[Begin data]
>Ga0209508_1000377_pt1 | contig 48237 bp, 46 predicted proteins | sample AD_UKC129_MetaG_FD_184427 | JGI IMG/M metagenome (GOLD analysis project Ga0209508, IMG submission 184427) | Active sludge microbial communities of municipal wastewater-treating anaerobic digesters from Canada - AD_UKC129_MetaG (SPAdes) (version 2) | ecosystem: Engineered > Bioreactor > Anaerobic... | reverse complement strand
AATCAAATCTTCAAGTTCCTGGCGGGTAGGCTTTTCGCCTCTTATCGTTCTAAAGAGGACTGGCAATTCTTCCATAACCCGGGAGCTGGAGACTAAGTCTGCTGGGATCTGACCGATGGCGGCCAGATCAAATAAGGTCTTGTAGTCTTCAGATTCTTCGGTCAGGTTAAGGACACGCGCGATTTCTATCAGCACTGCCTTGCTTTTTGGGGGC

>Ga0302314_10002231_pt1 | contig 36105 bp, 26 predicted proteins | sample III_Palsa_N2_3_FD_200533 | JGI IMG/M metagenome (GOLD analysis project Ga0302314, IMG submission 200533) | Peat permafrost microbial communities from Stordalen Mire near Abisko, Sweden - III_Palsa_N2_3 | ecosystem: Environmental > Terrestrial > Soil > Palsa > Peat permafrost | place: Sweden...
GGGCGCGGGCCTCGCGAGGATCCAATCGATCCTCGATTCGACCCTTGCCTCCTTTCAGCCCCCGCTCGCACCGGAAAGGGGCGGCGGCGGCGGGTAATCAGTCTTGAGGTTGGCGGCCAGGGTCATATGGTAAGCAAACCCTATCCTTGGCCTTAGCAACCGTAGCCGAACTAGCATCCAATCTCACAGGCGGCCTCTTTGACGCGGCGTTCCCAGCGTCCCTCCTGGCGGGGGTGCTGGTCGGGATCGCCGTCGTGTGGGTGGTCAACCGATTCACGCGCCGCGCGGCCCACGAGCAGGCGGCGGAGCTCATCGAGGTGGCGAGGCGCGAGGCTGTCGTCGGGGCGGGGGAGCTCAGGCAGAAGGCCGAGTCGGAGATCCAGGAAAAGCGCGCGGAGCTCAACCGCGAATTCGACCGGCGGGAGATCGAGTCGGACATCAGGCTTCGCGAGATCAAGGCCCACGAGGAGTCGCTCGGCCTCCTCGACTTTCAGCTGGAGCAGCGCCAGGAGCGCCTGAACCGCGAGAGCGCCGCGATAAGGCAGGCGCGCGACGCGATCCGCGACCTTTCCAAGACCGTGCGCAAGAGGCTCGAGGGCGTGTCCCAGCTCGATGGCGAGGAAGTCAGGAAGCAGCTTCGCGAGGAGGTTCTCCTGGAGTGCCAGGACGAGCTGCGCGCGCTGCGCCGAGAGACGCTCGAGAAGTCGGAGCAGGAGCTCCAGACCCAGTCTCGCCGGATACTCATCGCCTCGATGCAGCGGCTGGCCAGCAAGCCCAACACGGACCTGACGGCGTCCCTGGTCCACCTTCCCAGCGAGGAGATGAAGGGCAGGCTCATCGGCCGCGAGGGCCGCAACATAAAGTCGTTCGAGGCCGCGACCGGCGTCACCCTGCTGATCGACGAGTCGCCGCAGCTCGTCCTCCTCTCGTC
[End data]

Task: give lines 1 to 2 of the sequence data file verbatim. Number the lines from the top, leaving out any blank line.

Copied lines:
>Ga0209508_1000377_pt1 | contig 48237 bp, 46 predicted proteins | sample AD_UKC129_MetaG_FD_184427 | JGI IMG/M metagenome (GOLD analysis project Ga0209508, IMG submission 184427) | Active sludge microbial communities of municipal wastewater-treating anaerobic digesters from Canada - AD_UKC129_MetaG (SPAdes) (version 2) | ecosystem: Engineered > Bioreactor > Anaerobic... | reverse complement strand
AATCAAATCTTCAAGTTCCTGGCGGGTAGGCTTTTCGCCTCTTATCGTTCTAAAGAGGACTGGCAATTCTTCCATAACCCGGGAGCTGGAGACTAAGTCTGCTGGGATCTGACCGATGGCGGCCAGATCAAATAAGGTCTTGTAGTCTTCAGATTCTTCGGTCAGGTTAAGGACACGCGCGATTTCTATCAGCACTGCCTTGCTTTTTGGGGGC